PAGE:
The Rev. Roy Green, interim rector, said he and others won’t be able to assess the amount of fire, smoke and water damage until investigators complete their work. Besides the two buildings on the Trinity campus, fires were set at a nearby house, two cars and a shed. “Somebody went on a real rampage,” he said, .
Five area fire departments, coming from as far away as LaPine, Redmond and Sisters, fought the blazes.
After the fire was put out, area streets were closed and the buildings were blocked off by crime scene tape, while a team of investigators that included the FBI and the federal Bureau of Alcohol, Tobacco and Firearms, as well as the state fire marshal, the Bend fire marshal and local and state police, surveyed the scene. “The two [church] buildings are clearly a crime scene,” said Green. “They’re covering all the bases.”
He was reluctant, however, to entertain any speculation about a motive for the fire. “I don’t think it’s helpful to have these kind of speculations flying around until we know what we’re dealing with.”
Photos of Trinity, built in 1929 and listed on the National Register of Historic Places, showed a dismal sight: much of the roof over the wood-frame building’s west wing was gone and at least one stained glass window was broken. “The roof of the sacristy is basically gone, and the roof over the library, the nursery and the little chapel, that’s all gone,” said Green. “When I came down here at 3:30 am, that’s where I could see flames coming out.” He said he’s worried that the sanctuary, and also the pipe organ, also suffered some level of harm.
Vestry member Bill Brisson, also at the fire scene on Wednesday, said a city inspector will determine whether it’s safe to enter the west side of the historic Trinity church, which bore the brunt of the fire.
Damage to St. Helen’s Hall, appears to be “not as bad, although I think it got some pretty significant smoke damage,” Green said. The former Lutheran church, a newer building, houses Trinity offices, Sunday school class rooms, a Lutheran counseling center, and the Family Kitchen, where 4,500 meals a month are prepared and served to the homeless and needy. An expensive remodel of the kitchen was completed last year.
He said Family Kitchen workers on Wednesday “got together and spoke to Subway, which sent up sandwiches, so when the homeless came to lunch today , except they were served out of a car instead of the kitchen, they didn’t miss a meal. That’s just essential.” Counseling sessions were moved to a room in the Bend Library, just across the street.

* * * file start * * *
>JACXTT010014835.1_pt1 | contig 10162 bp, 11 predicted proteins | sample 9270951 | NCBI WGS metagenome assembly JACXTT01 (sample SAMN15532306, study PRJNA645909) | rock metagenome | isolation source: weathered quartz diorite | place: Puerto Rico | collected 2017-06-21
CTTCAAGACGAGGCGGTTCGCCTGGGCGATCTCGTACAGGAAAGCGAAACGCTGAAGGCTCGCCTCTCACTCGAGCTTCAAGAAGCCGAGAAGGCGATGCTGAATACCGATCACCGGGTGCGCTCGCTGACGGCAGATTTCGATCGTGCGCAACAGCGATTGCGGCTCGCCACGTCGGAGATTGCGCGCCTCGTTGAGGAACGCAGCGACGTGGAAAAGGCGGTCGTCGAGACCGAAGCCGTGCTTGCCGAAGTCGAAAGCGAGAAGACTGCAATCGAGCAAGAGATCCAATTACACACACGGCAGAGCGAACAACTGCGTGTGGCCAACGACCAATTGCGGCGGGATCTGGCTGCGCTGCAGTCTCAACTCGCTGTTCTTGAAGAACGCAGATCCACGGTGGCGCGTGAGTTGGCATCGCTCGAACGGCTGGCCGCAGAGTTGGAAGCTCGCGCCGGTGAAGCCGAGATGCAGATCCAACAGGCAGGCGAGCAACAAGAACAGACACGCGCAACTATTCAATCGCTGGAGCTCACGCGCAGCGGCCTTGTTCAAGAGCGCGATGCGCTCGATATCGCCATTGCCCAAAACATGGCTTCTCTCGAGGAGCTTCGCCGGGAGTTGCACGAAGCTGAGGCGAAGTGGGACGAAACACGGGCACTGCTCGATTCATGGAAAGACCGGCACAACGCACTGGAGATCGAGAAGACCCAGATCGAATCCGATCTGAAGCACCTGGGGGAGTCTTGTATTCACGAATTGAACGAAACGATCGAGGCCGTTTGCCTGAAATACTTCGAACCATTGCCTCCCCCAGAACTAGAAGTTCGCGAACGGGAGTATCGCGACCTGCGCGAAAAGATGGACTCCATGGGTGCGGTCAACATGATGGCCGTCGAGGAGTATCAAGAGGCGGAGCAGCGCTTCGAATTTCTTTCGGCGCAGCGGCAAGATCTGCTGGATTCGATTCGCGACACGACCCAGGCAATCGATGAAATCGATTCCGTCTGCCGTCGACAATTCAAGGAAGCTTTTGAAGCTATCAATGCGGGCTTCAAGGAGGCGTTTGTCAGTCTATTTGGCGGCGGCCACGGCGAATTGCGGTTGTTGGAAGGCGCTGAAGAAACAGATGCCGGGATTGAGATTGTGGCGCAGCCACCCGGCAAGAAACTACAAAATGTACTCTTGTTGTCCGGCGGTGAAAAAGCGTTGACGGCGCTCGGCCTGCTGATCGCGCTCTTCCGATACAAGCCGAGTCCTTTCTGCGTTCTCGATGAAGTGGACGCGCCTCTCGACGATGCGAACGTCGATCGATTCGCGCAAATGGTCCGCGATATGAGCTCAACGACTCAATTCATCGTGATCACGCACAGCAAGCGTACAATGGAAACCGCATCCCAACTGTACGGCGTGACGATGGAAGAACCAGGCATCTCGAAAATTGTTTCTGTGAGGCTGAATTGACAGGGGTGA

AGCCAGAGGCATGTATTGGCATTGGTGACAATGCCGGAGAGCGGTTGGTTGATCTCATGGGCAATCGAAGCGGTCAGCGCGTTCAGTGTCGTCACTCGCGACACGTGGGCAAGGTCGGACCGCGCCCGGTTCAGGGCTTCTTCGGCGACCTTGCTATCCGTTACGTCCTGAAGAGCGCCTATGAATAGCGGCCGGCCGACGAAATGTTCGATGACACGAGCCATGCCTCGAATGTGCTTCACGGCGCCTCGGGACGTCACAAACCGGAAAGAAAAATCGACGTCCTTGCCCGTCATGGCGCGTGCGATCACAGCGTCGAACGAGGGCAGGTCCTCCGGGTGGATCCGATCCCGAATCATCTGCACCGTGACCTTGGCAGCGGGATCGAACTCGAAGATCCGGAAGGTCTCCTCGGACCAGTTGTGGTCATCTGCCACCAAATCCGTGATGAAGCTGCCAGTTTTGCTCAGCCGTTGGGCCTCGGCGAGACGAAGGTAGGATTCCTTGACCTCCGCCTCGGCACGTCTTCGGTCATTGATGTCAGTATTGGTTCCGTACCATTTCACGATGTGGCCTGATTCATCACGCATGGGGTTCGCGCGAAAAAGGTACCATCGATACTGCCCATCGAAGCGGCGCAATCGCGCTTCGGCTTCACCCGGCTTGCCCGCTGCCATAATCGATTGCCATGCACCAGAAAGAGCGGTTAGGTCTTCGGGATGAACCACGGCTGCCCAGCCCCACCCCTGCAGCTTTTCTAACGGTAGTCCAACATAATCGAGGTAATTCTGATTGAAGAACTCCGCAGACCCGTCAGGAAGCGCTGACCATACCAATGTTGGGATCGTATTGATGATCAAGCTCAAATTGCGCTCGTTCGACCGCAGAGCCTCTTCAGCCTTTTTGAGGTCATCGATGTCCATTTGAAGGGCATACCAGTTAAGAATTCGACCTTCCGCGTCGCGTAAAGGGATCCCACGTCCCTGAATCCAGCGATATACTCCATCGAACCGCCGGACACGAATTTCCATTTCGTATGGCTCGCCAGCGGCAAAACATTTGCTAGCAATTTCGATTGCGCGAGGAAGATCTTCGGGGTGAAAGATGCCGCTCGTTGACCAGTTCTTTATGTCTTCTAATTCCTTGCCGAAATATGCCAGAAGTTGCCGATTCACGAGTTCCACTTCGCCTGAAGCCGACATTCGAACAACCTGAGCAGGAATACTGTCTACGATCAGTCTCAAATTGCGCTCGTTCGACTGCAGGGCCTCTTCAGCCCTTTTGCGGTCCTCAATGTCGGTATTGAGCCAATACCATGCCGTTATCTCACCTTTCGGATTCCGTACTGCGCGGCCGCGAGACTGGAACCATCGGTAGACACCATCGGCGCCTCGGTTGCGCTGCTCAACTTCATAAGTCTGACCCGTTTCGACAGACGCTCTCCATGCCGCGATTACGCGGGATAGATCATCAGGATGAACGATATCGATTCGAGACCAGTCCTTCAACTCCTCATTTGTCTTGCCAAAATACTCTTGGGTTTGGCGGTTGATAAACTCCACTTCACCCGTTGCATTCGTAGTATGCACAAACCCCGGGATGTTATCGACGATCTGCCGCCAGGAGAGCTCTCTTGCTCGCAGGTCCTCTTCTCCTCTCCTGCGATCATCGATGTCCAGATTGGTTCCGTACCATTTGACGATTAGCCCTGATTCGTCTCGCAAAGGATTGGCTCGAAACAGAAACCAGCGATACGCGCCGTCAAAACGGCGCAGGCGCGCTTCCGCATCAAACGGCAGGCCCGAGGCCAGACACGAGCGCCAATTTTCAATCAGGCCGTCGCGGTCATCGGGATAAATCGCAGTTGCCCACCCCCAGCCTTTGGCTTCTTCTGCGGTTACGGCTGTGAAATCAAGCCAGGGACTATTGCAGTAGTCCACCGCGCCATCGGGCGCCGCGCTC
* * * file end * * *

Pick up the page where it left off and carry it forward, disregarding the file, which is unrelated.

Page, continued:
This Sunday, Trinity will worship at 9 am at the United Methodist Church, just a couple of blocks to the east. The Methodist church, which is part of the Family Kitchen ministry, will take over preparing and serving meals until St. Helen’s Hall is available again. “We had three offers from congregations to use their space for services this Sunday,” Green said. “The Methodists have said, you can have that time indefinitely. At this point, I’m just grateful to have Sunday covered.” Trinity usually has two Sunday services, with average attendance totaling about 160.
The rector spent much of the day Wednesday comforting parishioners who came to see their fire-ravaged church –and started crying. “This is a resilient congregation. This hurts now but we will come together and be stronger–we are, after all, in the resurrection business. Trinity’s going to be all right–we may even be emotionally, spiritually, stronger. We’re wounded but not broken.”
Green said he expected insurance to cover the cost of the damage.
It was “really beautiful” on Wednesday, to receive a steady stream of messages from people in the Diocese of Eastern Oregon, and from local clergy, he said. “If parishes and individuals who want to help would just commit to praying for us, I think that will mean a lot. It would certainly be a wonderful support if the congregation knew that was happening.” As for churches proposing to take a special offering for Trinity, “that’s very kind. ”
Vestry member Brisson added, “I’m not one to be optimistic but I do believe there is a message and a purpose in this, hard as it is to believe: this church has been severely divided for some time and it’s getting better. This may be, for the lack of a better term, the spark that brings some people back together.”
Post-fire photos by Ginger Sanders and Bill Brisson.
Bend-area news reports: http://bendbulletin.com/apps/pbcs.dll/article?AID=/20130306/NEWS0107/130309989&nav_category=
Episcopal Diocese of Eastern Oregon
(541) 386-2091 or (503) 936-8835